Lawyers, unions and consultants are constant benificiaries of taxpayer largess. Billions wasted every year. But the links between those groups and the seats of power in Ireland are so large it’s hard to see them ever being reigned in. This is also why it’s crazy to have a doctor as Minister for health, or a lawyer as Minister for justice.


#15

I suspect any largesse towards one of these three groups turned very negative over last 5 years. Other two maybe not so much.


#16

Great point and great post.

Ireland is meant to be among the highest in Europe for legal fees and also the least accountable…weird since this family have an accountant in their family!

I simply cannot believe how much barristers are paid to kick immigrants out of the country. Couldn’t they at least do it for minimum wage?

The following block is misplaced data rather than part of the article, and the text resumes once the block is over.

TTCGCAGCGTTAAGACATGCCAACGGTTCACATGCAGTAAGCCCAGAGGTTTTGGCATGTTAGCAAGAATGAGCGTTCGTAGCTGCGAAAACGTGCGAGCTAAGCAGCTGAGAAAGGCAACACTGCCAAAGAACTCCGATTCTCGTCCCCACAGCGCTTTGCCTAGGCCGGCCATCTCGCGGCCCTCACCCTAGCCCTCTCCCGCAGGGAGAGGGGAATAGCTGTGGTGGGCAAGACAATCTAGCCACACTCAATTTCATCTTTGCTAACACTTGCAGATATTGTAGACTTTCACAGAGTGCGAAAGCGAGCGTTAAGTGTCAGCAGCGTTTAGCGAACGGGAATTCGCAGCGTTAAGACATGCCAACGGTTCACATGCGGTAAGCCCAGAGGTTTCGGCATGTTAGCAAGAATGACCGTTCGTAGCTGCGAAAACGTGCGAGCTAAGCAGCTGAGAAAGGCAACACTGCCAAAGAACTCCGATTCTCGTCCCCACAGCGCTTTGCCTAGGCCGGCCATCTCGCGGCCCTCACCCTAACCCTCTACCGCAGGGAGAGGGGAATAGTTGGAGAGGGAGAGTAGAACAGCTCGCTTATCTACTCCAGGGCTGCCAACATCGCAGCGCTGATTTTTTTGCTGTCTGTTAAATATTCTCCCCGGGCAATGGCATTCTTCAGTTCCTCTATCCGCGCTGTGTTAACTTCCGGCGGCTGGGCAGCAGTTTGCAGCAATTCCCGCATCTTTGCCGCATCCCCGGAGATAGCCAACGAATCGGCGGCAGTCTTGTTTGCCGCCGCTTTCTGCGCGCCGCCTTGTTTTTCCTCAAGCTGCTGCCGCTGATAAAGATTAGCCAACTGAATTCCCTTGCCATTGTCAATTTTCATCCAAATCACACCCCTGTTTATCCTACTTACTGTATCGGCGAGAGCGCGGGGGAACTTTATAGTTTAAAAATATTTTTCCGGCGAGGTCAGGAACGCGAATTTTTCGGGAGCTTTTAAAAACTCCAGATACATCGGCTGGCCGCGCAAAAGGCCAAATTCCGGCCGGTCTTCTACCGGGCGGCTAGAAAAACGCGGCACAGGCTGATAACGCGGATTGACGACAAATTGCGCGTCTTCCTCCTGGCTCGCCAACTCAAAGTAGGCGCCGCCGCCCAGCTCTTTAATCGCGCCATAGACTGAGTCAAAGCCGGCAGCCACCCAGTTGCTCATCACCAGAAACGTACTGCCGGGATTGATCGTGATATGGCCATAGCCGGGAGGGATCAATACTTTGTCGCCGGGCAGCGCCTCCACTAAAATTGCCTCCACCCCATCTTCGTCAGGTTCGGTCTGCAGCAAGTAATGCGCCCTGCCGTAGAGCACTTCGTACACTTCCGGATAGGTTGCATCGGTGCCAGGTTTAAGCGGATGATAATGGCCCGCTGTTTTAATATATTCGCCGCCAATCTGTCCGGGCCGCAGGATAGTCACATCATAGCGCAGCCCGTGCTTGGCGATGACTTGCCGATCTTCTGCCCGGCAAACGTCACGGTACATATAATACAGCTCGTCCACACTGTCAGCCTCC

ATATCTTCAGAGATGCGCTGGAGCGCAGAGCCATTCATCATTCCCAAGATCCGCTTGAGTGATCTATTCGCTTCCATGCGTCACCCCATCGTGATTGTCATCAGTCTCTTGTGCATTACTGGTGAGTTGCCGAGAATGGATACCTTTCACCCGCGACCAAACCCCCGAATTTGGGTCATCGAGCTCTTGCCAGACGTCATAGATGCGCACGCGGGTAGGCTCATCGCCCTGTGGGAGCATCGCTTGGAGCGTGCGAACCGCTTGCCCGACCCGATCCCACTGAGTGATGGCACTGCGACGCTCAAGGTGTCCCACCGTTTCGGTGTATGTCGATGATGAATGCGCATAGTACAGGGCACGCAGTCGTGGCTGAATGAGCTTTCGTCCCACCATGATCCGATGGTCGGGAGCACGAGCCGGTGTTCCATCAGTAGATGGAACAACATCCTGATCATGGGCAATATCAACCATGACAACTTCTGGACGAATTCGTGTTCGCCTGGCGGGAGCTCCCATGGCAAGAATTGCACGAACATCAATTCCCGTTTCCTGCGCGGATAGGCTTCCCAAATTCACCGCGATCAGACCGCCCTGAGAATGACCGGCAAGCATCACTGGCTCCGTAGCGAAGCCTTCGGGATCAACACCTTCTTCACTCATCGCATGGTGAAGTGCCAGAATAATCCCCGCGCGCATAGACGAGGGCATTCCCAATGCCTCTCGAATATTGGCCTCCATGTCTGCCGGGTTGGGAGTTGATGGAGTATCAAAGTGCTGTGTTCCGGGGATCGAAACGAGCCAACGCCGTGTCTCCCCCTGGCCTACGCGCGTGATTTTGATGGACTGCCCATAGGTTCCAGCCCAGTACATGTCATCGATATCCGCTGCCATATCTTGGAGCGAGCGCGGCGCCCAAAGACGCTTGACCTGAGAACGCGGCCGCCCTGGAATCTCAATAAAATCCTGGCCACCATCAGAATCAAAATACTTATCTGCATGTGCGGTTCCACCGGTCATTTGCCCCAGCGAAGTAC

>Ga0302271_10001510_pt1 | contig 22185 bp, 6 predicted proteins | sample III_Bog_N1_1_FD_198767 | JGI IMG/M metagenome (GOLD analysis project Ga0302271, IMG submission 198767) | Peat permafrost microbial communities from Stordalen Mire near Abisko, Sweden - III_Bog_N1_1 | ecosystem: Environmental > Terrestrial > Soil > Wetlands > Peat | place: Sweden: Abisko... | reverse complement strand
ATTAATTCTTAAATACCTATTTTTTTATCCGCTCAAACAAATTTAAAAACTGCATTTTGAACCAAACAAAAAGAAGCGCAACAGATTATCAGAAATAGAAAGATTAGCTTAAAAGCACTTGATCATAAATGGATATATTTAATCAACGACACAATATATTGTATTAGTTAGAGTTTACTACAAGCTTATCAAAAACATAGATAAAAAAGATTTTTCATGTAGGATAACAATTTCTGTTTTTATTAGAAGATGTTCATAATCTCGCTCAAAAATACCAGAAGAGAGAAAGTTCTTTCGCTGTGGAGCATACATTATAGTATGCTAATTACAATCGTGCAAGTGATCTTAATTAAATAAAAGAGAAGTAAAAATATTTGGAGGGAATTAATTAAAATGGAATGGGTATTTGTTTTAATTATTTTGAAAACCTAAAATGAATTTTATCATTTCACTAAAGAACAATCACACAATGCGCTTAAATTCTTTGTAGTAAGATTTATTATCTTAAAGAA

#17

I’m pretty sure I’ve read that very few people are ever actually removed from the State although I could be wrong.

Another point worth noting re costs however, is that any immigration work taken against the State is covered by free legal aid, no matter how vexatious. The costs associated with this industry are huge and are footed entirely by the taxpayer.

A simple way to root out the more vexatious cases would be to simply allow the State recover costs in those cases where it’s succesful, or at least in cases where the application is quite clearly a nonsense/stalling mechanism. As it stands the systems a joke


#18

There must be a few Noel Brownes out there, willing to put the common good first. Ditto for the lawyers.


#19

irishtimes.com/opinion/diar … 4300009037
Diarmuid Ferriter

zinger!


#20

Is there any analysis of the Irish legal industry that compares costs to countries like Canada and the UK? As far as I can see, a lot more prosecutions in Canada are conducted by salaried employees than would be the case in Ireland and nobody seems concerned about the quality of the product.